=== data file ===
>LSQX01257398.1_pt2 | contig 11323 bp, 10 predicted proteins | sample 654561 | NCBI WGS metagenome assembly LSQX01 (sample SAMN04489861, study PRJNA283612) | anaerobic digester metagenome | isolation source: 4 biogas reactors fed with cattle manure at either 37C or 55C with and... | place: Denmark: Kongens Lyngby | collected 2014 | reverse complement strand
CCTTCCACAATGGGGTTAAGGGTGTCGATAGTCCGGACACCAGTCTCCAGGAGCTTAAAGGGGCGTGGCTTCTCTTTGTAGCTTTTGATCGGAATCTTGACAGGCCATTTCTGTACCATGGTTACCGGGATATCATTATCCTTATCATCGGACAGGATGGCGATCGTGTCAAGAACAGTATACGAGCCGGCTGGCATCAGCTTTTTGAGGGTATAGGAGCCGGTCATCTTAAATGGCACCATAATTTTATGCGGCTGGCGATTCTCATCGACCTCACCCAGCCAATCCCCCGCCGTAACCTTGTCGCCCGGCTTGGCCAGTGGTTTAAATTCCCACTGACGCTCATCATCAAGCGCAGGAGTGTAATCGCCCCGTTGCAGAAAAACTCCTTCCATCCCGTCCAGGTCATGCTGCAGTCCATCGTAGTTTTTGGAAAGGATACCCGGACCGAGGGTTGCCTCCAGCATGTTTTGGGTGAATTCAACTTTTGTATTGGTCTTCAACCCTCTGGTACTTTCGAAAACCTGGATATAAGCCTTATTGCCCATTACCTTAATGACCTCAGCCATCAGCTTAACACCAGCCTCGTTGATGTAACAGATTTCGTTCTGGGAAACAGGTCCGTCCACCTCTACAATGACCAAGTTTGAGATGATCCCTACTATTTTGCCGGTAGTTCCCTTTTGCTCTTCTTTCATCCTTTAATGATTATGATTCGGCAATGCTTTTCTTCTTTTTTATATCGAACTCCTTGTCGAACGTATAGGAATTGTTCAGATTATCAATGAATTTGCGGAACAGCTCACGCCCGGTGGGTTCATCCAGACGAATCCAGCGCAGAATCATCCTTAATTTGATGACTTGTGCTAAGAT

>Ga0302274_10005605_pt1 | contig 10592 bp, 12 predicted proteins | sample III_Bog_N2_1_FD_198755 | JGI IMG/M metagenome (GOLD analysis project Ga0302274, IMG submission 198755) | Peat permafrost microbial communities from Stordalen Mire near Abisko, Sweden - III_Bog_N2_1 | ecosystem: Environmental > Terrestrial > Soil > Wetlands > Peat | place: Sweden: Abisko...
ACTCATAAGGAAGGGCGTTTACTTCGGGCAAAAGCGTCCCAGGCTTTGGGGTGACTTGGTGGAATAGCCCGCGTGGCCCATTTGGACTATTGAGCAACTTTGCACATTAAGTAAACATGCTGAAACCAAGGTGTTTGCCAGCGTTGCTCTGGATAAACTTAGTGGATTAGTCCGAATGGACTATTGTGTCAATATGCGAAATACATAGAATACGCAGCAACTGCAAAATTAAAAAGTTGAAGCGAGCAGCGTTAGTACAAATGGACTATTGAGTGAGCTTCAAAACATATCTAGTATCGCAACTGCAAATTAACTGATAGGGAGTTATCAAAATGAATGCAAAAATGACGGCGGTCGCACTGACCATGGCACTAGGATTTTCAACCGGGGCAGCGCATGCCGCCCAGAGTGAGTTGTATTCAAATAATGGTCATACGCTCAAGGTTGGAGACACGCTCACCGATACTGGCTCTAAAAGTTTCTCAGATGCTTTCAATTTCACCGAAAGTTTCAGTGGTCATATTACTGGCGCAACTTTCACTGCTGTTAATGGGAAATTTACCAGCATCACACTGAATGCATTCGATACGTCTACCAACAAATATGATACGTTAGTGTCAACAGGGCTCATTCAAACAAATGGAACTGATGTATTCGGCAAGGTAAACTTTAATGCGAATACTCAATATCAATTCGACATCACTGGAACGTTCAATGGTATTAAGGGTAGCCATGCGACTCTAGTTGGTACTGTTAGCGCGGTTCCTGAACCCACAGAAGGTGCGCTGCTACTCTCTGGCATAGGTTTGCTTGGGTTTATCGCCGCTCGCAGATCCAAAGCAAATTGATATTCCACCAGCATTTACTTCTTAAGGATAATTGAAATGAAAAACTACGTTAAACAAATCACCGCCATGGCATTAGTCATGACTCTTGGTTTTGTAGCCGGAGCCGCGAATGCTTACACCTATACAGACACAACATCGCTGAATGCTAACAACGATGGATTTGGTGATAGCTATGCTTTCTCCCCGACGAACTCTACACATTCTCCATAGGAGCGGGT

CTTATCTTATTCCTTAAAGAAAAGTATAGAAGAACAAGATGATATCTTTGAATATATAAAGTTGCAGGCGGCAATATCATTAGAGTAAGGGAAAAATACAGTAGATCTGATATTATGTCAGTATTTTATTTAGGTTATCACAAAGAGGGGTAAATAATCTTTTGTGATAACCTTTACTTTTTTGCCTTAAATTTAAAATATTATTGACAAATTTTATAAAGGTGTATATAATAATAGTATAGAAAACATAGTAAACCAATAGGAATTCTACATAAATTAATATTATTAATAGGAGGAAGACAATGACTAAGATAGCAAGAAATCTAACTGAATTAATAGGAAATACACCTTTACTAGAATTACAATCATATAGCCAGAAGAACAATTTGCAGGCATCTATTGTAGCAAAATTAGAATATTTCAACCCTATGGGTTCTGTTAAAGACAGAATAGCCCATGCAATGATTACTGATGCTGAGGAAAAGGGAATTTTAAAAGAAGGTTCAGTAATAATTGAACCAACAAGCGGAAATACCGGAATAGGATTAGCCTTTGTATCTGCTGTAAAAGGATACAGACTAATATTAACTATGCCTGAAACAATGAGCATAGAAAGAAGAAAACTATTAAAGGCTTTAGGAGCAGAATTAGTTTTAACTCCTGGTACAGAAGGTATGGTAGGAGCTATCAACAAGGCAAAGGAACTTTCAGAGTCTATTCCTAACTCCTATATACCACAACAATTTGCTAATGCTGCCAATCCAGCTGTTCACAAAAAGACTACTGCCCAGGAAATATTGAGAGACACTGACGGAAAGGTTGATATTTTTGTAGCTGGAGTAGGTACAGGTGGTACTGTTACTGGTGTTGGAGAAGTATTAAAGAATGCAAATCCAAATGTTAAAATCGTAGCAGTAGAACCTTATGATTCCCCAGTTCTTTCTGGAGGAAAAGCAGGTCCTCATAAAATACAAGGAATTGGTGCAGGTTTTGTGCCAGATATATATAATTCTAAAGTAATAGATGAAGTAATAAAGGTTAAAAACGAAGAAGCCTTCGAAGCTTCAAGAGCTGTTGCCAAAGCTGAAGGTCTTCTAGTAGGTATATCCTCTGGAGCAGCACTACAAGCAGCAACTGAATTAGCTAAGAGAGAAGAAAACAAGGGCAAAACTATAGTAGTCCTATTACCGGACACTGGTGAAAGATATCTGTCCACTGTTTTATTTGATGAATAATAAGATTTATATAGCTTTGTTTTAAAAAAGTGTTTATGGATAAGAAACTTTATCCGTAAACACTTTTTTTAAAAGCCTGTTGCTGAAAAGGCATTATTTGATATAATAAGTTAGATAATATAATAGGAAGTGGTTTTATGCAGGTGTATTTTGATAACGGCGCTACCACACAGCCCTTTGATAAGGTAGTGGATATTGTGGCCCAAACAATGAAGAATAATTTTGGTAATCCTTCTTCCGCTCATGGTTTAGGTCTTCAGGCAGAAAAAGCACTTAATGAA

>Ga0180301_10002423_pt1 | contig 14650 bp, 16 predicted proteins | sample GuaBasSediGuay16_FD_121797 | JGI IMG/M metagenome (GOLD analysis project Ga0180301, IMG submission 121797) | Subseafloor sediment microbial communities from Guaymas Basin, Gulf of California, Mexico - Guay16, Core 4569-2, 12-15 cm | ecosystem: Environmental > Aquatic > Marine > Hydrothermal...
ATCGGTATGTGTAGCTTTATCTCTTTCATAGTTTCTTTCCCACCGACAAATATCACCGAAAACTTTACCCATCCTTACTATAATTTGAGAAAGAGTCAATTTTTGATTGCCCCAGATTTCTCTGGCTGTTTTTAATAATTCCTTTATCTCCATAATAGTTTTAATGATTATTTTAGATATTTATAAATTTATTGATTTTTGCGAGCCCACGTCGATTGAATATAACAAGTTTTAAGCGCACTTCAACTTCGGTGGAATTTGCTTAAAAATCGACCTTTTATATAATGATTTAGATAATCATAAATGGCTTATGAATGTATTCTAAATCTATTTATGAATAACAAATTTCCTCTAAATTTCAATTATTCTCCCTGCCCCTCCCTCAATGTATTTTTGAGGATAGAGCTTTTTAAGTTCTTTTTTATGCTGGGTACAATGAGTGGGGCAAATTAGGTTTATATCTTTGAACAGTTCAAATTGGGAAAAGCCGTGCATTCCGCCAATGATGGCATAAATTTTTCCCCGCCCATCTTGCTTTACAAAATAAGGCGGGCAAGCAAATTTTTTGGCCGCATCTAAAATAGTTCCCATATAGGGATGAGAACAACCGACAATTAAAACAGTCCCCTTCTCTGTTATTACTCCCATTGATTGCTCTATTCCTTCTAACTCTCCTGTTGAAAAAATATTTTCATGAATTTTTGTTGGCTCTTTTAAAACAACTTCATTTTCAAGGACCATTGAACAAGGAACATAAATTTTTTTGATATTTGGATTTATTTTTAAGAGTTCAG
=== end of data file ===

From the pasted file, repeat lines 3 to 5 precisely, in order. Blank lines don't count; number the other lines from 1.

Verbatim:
>Ga0302274_10005605_pt1 | contig 10592 bp, 12 predicted proteins | sample III_Bog_N2_1_FD_198755 | JGI IMG/M metagenome (GOLD analysis project Ga0302274, IMG submission 198755) | Peat permafrost microbial communities from Stordalen Mire near Abisko, Sweden - III_Bog_N2_1 | ecosystem: Environmental > Terrestrial > Soil > Wetlands > Peat | place: Sweden: Abisko...
ACTCATAAGGAAGGGCGTTTACTTCGGGCAAAAGCGTCCCAGGCTTTGGGGTGACTTGGTGGAATAGCCCGCGTGGCCCATTTGGACTATTGAGCAACTTTGCACATTAAGTAAACATGCTGAAACCAAGGTGTTTGCCAGCGTTGCTCTGGATAAACTTAGTGGATTAGTCCGAATGGACTATTGTGTCAATATGCGAAATACATAGAATACGCAGCAACTGCAAAATTAAAAAGTTGAAGCGAGCAGCGTTAGTACAAATGGACTATTGAGTGAGCTTCAAAACATATCTAGTATCGCAACTGCAAATTAACTGATAGGGAGTTATCAAAATGAATGCAAAAATGACGGCGGTCGCACTGACCATGGCACTAGGATTTTCAACCGGGGCAGCGCATGCCGCCCAGAGTGAGTTGTATTCAAATAATGGTCATACGCTCAAGGTTGGAGACACGCTCACCGATACTGGCTCTAAAAGTTTCTCAGATGCTTTCAATTTCACCGAAAGTTTCAGTGGTCATATTACTGGCGCAACTTTCACTGCTGTTAATGGGAAATTTACCAGCATCACACTGAATGCATTCGATACGTCTACCAACAAATATGATACGTTAGTGTCAACAGGGCTCATTCAAACAAATGGAACTGATGTATTCGGCAAGGTAAACTTTAATGCGAATACTCAATATCAATTCGACATCACTGGAACGTTCAATGGTATTAAGGGTAGCCATGCGACTCTAGTTGGTACTGTTAGCGCGGTTCCTGAACCCACAGAAGGTGCGCTGCTACTCTCTGGCATAGGTTTGCTTGGGTTTATCGCCGCTCGCAGATCCAAAGCAAATTGATATTCCACCAGCATTTACTTCTTAAGGATAATTGAAATGAAAAACTACGTTAAACAAATCACCGCCATGGCATTAGTCATGACTCTTGGTTTTGTAGCCGGAGCCGCGAATGCTTACACCTATACAGACACAACATCGCTGAATGCTAACAACGATGGATTTGGTGATAGCTATGCTTTCTCCCCGACGAACTCTACACATTCTCCATAGGAGCGGGT

CTTATCTTATTCCTTAAAGAAAAGTATAGAAGAACAAGATGATATCTTTGAATATATAAAGTTGCAGGCGGCAATATCATTAGAGTAAGGGAAAAATACAGTAGATCTGATATTATGTCAGTATTTTATTTAGGTTATCACAAAGAGGGGTAAATAATCTTTTGTGATAACCTTTACTTTTTTGCCTTAAATTTAAAATATTATTGACAAATTTTATAAAGGTGTATATAATAATAGTATAGAAAACATAGTAAACCAATAGGAATTCTACATAAATTAATATTATTAATAGGAGGAAGACAATGACTAAGATAGCAAGAAATCTAACTGAATTAATAGGAAATACACCTTTACTAGAATTACAATCATATAGCCAGAAGAACAATTTGCAGGCATCTATTGTAGCAAAATTAGAATATTTCAACCCTATGGGTTCTGTTAAAGACAGAATAGCCCATGCAATGATTACTGATGCTGAGGAAAAGGGAATTTTAAAAGAAGGTTCAGTAATAATTGAACCAACAAGCGGAAATACCGGAATAGGATTAGCCTTTGTATCTGCTGTAAAAGGATACAGACTAATATTAACTATGCCTGAAACAATGAGCATAGAAAGAAGAAAACTATTAAAGGCTTTAGGAGCAGAATTAGTTTTAACTCCTGGTACAGAAGGTATGGTAGGAGCTATCAACAAGGCAAAGGAACTTTCAGAGTCTATTCCTAACTCCTATATACCACAACAATTTGCTAATGCTGCCAATCCAGCTGTTCACAAAAAGACTACTGCCCAGGAAATATTGAGAGACACTGACGGAAAGGTTGATATTTTTGTAGCTGGAGTAGGTACAGGTGGTACTGTTACTGGTGTTGGAGAAGTATTAAAGAATGCAAATCCAAATGTTAAAATCGTAGCAGTAGAACCTTATGATTCCCCAGTTCTTTCTGGAGGAAAAGCAGGTCCTCATAAAATACAAGGAATTGGTGCAGGTTTTGTGCCAGATATATATAATTCTAAAGTAATAGATGAAGTAATAAAGGTTAAAAACGAAGAAGCCTTCGAAGCTTCAAGAGCTGTTGCCAAAGCTGAAGGTCTTCTAGTAGGTATATCCTCTGGAGCAGCACTACAAGCAGCAACTGAATTAGCTAAGAGAGAAGAAAACAAGGGCAAAACTATAGTAGTCCTATTACCGGACACTGGTGAAAGATATCTGTCCACTGTTTTATTTGATGAATAATAAGATTTATATAGCTTTGTTTTAAAAAAGTGTTTATGGATAAGAAACTTTATCCGTAAACACTTTTTTTAAAAGCCTGTTGCTGAAAAGGCATTATTTGATATAATAAGTTAGATAATATAATAGGAAGTGGTTTTATGCAGGTGTATTTTGATAACGGCGCTACCACACAGCCCTTTGATAAGGTAGTGGATATTGTGGCCCAAACAATGAAGAATAATTTTGGTAATCCTTCTTCCGCTCATGGTTTAGGTCTTCAGGCAGAAAAAGCACTTAATGAA